With the beginning of the new school year, the Harker Heights Public Library has begun the Homeschool Club, which meets every Wednesday at 11 a.m.

The club, designed for children ages 6 and up, will have a different theme every week and is, according to children’s librarian Amanda Hairston, “what we call a dabbler program.”

“There are two things we are trying to achieve,” Hairston explained. First, we want to expose them (the children) to new things and ideas, so they can find more information (about the topic) on their own.

“The second part is life skills: sustained sitting for 20 minutes or more, raising their hands, taking turns, patience ... the parents are doing a great job homeschooling, but we give a small taste of a classroom environment.

“The lessons are engaging and fun, with real world information, and the kids can hang out together and socialize while the parents get the opportunity to network with each other,” Hairston said.

The theme of the morning was “Kindness Rocks.” The lesson Hairston taught the roughly three dozen children who attended was, “Sometimes saying one nice thing to someone can make their whole day better,” so the children set about making literal kindness rocks.

Aided by 15-year-old volunteer Abby Dawson, each child chose a stone that they painted the top of; once the paint dried, they were going to write (with a sharpie pen) an uplifting message which would brighten someone’s day.

While the paint was drying, Hairston had the children brainstorm kind messages that they might want to write on their stones.

Six-year-old Ari Barnett had two ideas: “You are great!” and “You are loved.” Other children offered up “You are sweet,” “You’re a good sport,” and “You are fabulous!”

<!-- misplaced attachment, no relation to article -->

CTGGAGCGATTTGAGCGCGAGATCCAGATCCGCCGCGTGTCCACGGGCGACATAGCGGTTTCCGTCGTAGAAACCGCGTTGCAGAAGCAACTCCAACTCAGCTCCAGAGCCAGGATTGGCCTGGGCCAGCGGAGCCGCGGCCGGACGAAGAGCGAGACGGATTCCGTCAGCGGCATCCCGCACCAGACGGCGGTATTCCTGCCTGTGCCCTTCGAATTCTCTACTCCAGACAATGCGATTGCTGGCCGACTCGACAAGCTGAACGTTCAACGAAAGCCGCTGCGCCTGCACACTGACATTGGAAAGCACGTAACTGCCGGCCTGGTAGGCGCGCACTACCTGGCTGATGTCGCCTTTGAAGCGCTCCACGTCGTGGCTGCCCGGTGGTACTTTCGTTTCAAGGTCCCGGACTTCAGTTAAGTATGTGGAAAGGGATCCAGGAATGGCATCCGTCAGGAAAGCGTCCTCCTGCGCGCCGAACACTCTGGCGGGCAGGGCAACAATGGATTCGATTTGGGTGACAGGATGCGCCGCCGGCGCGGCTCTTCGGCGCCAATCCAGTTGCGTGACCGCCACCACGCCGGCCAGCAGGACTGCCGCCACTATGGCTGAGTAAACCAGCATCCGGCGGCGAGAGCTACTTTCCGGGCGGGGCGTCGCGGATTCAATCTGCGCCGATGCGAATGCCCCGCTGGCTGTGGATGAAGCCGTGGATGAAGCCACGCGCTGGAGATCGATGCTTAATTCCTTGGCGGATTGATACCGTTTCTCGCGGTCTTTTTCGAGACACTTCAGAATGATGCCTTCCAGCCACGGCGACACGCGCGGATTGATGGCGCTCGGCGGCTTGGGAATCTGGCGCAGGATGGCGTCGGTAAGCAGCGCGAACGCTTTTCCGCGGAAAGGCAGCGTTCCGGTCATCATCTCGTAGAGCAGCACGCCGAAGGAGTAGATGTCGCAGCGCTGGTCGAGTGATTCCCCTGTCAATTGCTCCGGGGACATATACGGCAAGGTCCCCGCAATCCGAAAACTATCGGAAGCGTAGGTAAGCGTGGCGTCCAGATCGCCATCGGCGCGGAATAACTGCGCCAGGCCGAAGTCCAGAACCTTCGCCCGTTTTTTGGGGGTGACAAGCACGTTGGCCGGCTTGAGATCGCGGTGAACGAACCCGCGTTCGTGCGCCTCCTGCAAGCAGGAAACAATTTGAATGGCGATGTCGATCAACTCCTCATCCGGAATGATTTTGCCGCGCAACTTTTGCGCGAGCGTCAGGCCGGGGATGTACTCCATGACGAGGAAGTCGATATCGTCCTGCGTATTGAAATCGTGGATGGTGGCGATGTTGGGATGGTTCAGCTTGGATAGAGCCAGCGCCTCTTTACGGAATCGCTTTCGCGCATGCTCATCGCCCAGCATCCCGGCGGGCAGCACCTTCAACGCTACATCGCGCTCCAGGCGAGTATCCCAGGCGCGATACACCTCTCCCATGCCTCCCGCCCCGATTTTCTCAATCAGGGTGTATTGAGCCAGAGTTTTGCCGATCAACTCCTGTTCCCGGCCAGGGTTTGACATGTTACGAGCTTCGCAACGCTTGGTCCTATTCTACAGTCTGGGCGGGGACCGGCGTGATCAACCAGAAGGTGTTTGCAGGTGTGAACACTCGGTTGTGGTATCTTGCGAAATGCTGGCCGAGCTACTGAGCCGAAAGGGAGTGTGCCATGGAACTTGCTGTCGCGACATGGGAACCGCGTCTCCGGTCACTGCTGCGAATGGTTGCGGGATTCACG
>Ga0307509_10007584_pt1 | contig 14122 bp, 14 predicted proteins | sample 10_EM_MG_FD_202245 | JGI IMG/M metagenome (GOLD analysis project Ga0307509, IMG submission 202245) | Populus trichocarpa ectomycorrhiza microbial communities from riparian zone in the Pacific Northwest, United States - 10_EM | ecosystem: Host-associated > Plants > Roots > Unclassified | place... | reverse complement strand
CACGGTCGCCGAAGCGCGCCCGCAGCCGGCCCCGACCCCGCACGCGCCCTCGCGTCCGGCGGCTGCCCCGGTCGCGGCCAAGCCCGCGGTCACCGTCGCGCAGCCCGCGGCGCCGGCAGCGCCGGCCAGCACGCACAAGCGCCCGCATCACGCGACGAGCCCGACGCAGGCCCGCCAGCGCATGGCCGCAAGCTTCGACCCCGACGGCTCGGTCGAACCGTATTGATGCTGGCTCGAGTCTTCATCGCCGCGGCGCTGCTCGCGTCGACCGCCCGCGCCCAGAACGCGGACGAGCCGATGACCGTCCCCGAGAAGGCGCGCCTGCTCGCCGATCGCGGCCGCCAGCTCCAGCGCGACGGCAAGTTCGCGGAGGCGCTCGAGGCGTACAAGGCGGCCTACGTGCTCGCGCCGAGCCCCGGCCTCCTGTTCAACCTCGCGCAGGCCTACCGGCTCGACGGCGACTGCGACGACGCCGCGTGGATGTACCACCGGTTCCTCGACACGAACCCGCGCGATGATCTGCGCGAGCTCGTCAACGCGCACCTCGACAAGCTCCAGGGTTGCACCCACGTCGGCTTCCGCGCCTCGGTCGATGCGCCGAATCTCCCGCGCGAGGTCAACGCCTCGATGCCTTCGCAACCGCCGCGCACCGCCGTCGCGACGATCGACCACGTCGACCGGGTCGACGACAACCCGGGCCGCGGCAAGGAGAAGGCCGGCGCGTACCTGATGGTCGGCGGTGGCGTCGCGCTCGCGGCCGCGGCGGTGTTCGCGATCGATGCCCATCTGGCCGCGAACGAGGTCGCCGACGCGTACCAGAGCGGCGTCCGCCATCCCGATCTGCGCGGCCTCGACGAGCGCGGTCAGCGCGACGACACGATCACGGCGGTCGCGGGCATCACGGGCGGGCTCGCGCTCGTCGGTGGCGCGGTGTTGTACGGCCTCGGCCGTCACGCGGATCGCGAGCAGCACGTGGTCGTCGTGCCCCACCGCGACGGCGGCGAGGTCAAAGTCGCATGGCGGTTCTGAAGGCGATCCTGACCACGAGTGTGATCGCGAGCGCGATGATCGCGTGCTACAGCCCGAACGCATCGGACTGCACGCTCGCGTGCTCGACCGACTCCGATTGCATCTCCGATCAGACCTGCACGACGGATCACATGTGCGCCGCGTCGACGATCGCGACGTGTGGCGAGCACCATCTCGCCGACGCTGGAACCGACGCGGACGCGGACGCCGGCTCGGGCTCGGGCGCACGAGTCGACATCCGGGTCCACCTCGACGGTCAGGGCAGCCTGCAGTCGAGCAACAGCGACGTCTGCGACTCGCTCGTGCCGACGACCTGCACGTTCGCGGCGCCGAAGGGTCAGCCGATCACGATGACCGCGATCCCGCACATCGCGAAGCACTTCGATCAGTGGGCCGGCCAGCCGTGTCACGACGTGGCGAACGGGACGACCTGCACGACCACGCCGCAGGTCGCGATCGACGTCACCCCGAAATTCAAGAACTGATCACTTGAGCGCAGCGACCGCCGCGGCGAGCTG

After Hairston read the children read a story, “A Sick Day for Amos McGee,” which was about friendship and kindness, it was time for the kids to check on their rocks.

Seven-year-old Wency Reillo painted her stone blue. She said, “I did the whole entire rock. I’m going to put ‘God loves everyone’ ... and put it in the backyard because everyone will see it.”

Seven-year-old Caleb Laboy came in a bit late, but used three different, bright colors to paint his rock, and instead of writing a message, he painted a design on the top.

Parent Sarah Hoelscher brought her two daughters, Danni, age 6, and Lizzi, age 8; she came all the way from Copperas Cove just to take part in the program.

She said, “I came to get the kids socializing with other kids in their age group.”

Her daughters, initially quite shy, blended right in, eagerly participating in every activity the morning offered.

For future activities for the Homeschool, Hairston said, “We’ll do library skill programs, science, social studies activities, a lot of STEAM, and an array of whatever sounds fun.”

Hoelscher said she loved the program and the activities it provided, and even though she will have a bit of a drive, she said, “We’re hoping to make it (to Homeschool Club) every week.”

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